When we think about Machine Learning/Artificial Intelligence (ML/AI) we often think about the kinds of algorithms that learn how to achieve human-like performance on tasks by starting with no pre-conditional assumptions. For example, language models like the BERT algorithm can learn how to achieve human-like performance on tasks ranging from reading comprehension to text-generation. But prior to being trained, BERT makes no assumptions about the structure of the language it must LEARN, and there is no human intervention in its training process.
Despite their impressive performance on some tasks, recently there has been a growing consensus in the machine-learning community that this so-called “training from scratch”-approach is not a viable path towards achieving “general artificial intelligence”. Just as human intelligence in a child is a result of both nature and nurture – in the form of intervention from parents and caregivers – it seems likely that some form of human intellectual intervention should also be necessary for machines to achieve human-level intelligence. This revelation has given rise to two significant trends related to nature and nurture:
- Human-in-the-loop Training Protocols: Numerous protocols aimed at incorporating human verification/validation into the training of machine learning algorithms, generally referred to as Human-And-Model-in-the-Loop-Evaluation-and-Training (HAMLET), have recently been developed for a wide variety of purposes. My favorite example is the adversarial HAMLET, which has produced some of the most robust models for natural language understanding to-date. In this example, human annotators are tasked with generating increasingly challenging training examples that specifically target the weaknesses of a given language model, so that the algorithm grows stronger with each iteration:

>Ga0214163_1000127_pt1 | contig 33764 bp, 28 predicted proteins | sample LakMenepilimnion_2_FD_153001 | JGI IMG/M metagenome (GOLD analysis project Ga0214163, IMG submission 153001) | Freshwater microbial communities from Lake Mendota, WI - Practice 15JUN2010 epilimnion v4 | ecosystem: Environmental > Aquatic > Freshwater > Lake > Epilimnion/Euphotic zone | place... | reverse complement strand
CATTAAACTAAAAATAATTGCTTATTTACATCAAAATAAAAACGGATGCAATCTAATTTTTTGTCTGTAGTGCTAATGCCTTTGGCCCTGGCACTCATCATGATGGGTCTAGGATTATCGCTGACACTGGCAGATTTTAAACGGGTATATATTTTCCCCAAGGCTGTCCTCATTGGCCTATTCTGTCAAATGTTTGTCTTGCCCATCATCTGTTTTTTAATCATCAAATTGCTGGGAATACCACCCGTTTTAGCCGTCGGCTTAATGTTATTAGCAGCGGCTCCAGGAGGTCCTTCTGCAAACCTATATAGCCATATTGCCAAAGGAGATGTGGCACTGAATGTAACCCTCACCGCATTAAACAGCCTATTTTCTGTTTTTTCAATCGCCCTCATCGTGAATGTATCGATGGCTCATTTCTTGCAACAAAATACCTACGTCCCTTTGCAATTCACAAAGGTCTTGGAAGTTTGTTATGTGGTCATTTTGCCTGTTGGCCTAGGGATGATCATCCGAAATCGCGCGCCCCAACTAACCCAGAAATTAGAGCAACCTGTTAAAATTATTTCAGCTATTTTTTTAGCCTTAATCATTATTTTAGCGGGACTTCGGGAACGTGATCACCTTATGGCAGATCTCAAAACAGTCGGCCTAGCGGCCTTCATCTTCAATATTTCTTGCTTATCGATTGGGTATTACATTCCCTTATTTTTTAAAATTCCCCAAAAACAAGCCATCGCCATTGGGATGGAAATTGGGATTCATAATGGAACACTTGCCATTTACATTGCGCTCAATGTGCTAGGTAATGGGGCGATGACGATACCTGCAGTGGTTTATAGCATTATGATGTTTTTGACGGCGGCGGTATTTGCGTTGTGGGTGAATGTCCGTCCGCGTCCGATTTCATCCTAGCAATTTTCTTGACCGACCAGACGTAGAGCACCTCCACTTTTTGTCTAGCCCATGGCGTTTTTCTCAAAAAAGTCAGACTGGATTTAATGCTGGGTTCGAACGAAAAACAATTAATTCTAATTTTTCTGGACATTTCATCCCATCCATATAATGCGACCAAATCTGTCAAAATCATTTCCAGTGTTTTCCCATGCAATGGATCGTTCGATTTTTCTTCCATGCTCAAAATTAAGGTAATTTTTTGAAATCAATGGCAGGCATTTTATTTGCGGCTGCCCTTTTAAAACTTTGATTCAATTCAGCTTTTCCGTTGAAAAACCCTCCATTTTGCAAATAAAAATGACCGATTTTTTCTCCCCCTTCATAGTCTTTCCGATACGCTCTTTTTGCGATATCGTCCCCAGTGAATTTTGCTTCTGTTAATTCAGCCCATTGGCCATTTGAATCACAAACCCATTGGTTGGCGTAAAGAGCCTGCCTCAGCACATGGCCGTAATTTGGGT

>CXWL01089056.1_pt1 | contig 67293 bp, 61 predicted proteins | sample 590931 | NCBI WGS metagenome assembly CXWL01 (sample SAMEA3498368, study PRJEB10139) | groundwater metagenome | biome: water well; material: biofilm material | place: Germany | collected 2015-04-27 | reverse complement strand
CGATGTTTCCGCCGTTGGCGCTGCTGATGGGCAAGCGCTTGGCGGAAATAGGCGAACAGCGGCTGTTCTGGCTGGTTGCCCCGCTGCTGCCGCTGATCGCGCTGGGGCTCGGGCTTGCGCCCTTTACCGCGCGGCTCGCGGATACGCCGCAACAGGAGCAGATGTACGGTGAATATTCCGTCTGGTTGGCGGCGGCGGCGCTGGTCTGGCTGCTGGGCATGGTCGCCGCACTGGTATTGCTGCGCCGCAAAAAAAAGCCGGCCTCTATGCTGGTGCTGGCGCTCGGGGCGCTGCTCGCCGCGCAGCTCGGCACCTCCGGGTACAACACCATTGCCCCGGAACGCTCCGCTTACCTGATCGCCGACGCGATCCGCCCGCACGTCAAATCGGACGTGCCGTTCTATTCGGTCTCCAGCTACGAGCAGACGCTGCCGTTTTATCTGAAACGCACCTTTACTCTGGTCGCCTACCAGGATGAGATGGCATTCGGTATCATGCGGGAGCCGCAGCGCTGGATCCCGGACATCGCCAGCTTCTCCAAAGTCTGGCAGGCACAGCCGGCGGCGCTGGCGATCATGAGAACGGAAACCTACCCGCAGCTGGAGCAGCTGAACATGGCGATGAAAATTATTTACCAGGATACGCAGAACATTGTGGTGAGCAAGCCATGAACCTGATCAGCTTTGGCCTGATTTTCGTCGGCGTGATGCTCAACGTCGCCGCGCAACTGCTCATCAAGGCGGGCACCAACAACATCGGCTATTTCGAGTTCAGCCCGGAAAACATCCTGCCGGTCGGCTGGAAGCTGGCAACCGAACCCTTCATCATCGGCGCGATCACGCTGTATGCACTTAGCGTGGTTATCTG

“Explainable” Neural Network Architectures: Many of the recent advances in machine learning have been the product of neural network architectures that utilize human-interpretable “graphs”. Sometimes the structures of these graphs are constrained by knowledge from human experts, thus explicitly imbuing the ML/AI model with intelligence from human experts (as well as the biases of those experts). This awesome paper (Relational inductive biases, deep learning, and graph networks) from Cornell University is chock full of examples of ways you can use human intelligence to design neural networks in ways that respect the physics of the problem you are trying to solve:
In attention-based networks such as transformers, the graph structure is computed on-the-fly as a function of the input data, thus imbuing the machine intelligence with “context-dependence”. These attention-graphs may be included in the model output, thus allowing human-experts to interpret the causal chain of events leading up to a prediction. In the example below of English-to-German translation, the transformer can tell us which English word was most important for predicting each German word of the translation.
Summary: If you are being presented with a ML/AI solution where the developers claim to achieve state-of-the-art performance using untrained, out-of-the-box algorithms be very skeptical. It is critical that solution providers are able to demonstrate performance on a wide set of data and that the results are able to be validated. As ML/AI continues to grow in popularity, there will be an onslaught of those with little or no technical knowledge of the field pitching their wares. For the foreseeable future, real state-of-the-art machine learning requires customization and validation both of which can be time-consuming and pain-staking.
Michael Park is a researcher and developer in the field of applied machine learning with a background in theoretical particle physics. When he's not writing code, you'll probably find him pondering the origins of the universe while jamming out to some true-school underground Hip Hop.